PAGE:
Parker next argues that the ALJ failed to consider records from before 2012, particularly assessments recounting D.S.’s significant behavioral problems in kindergarten. The ALJ did cite some evidence from 2011, but it is not the evidence that Parker wanted the ALJ to cite. Even though Parker wanted the ALJ to discuss evidence that D.S. struggled in kindergarten (presumably because his limitations in school were more evident then, since he had not been diagnosed or treated), an ALJ is not required to discuss every piece of evidence in the record. Golembiewski v. Barnhart, 322 F.3d 912, 917 (7th Cir. 2003). We cannot find for Parker because the ALJ did not “ignore an entire line of evidence that is contrary to the ruling.” Id.

Next Parker argues that the ALJ should not have assigned great weight to the opinions of Dr. Nimmagadda and reviewing physicians. But D.S.’s own doctor did not opine that D.S. had any limitations, so “[t]his is not a case where a treating physicians’ opinion was disregarded in favor of the opinion of a consulting physician,” Young v. Barnhart, 362 F.3d 995, 1001–02 (7th Cir. 2004). Finally, Parker does not show that the taking of testimony through videoconference prejudiced her, though she believes it detracted from Dr. Nimmagadda’s credibility somehow. Without a contradictory medical opinion in the record, the ALJ was at liberty to adopt the expert’s and the agency doctors’ conclusions. See Scheck v. Barnhart, 357 F.3d 697, 701 (7th Cir. 2004).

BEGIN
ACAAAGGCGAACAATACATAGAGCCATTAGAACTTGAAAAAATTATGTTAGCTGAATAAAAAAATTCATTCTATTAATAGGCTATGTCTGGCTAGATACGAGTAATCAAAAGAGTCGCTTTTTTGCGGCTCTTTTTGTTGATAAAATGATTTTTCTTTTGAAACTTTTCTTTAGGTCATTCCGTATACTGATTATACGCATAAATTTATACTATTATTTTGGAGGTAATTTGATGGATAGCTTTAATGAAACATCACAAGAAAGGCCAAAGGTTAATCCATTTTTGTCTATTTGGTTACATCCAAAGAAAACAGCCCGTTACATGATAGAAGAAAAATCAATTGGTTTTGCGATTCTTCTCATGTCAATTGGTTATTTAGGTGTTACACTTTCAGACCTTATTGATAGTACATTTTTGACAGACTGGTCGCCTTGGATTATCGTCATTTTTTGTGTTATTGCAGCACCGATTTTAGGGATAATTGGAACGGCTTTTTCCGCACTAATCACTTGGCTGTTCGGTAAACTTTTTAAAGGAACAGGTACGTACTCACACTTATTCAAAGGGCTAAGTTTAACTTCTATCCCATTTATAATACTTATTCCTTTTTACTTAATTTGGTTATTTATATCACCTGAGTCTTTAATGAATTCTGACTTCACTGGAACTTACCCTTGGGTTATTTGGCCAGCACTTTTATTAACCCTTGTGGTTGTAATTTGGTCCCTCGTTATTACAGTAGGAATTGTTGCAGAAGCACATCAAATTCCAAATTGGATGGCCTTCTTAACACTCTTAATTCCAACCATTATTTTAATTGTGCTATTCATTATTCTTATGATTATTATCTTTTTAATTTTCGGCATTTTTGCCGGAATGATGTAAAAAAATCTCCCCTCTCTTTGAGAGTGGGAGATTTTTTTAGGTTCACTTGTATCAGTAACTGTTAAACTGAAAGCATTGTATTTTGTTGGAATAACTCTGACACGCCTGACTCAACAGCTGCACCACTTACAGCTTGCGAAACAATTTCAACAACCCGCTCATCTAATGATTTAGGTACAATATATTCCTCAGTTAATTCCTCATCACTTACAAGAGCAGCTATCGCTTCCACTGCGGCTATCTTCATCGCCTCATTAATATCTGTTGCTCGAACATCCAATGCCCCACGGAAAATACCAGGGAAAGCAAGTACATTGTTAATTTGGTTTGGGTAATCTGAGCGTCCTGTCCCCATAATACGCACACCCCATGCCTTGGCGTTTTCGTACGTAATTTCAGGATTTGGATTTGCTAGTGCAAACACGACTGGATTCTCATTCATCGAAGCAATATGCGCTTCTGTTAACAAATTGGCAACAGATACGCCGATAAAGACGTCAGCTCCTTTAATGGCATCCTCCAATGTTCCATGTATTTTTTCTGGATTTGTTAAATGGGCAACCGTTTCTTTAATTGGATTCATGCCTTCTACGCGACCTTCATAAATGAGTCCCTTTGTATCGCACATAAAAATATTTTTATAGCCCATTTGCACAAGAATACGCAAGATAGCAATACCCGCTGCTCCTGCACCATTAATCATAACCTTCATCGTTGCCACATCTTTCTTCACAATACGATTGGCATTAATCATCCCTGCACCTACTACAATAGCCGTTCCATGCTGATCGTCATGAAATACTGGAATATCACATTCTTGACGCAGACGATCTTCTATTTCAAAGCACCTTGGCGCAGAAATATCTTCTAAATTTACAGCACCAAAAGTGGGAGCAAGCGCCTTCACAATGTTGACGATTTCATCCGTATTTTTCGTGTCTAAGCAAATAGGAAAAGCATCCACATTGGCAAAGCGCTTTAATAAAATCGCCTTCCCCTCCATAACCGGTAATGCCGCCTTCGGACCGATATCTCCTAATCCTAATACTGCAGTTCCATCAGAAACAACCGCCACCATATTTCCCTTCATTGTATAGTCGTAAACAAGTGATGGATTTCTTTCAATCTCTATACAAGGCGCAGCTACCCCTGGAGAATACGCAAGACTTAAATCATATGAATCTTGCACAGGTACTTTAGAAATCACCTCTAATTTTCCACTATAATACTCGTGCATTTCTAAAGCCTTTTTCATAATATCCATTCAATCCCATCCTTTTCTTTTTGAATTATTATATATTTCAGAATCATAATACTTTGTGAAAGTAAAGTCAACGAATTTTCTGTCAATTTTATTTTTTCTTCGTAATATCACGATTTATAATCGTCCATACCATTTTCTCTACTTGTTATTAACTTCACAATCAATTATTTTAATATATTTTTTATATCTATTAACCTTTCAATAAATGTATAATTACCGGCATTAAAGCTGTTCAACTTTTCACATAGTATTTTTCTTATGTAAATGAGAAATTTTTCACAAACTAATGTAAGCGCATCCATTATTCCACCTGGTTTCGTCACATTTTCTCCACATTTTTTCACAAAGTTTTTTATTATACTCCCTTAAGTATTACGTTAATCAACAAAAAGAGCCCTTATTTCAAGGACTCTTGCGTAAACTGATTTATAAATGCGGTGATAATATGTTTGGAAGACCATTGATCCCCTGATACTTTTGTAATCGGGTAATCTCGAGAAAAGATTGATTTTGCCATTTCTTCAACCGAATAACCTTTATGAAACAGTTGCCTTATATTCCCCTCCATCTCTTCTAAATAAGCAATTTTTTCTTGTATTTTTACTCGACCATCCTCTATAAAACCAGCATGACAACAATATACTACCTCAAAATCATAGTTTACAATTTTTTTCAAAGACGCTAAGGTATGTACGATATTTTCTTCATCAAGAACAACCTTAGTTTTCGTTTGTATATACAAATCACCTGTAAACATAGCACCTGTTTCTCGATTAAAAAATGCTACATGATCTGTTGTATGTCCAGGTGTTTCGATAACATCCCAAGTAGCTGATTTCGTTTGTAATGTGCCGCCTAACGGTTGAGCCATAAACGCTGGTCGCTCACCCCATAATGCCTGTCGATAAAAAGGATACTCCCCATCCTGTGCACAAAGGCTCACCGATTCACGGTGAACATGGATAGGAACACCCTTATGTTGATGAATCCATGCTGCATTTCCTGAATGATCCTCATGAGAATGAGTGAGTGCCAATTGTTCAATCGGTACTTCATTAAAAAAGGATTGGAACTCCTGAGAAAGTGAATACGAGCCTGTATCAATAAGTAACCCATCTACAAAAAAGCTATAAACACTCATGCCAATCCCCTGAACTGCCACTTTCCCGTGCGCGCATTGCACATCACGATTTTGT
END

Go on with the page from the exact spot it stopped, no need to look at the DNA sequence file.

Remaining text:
The only evident problem with the ALJ’s opinion is his credibility determination. The ALJ stated that Parker was “not entirely credible,” but did not support that statement with any reasoning. But, on appeal, Parker abandons her challenge to the credibility finding.

Although Parker has demonstrated that D.S. faces substantial challenges, and that she has had unnecessary difficulty litigating her case, we cannot find in her favor because the record supports the ALJ’s decision. We have considered Parker’s other arguments (including that D.S.’s medical privacy rights were violated even though Parker consented to disclosures, and that D.S. should get the same benefits as his disabled brother) and find that none has merit. The judgment is AFFIRMED.

Copied to clipboard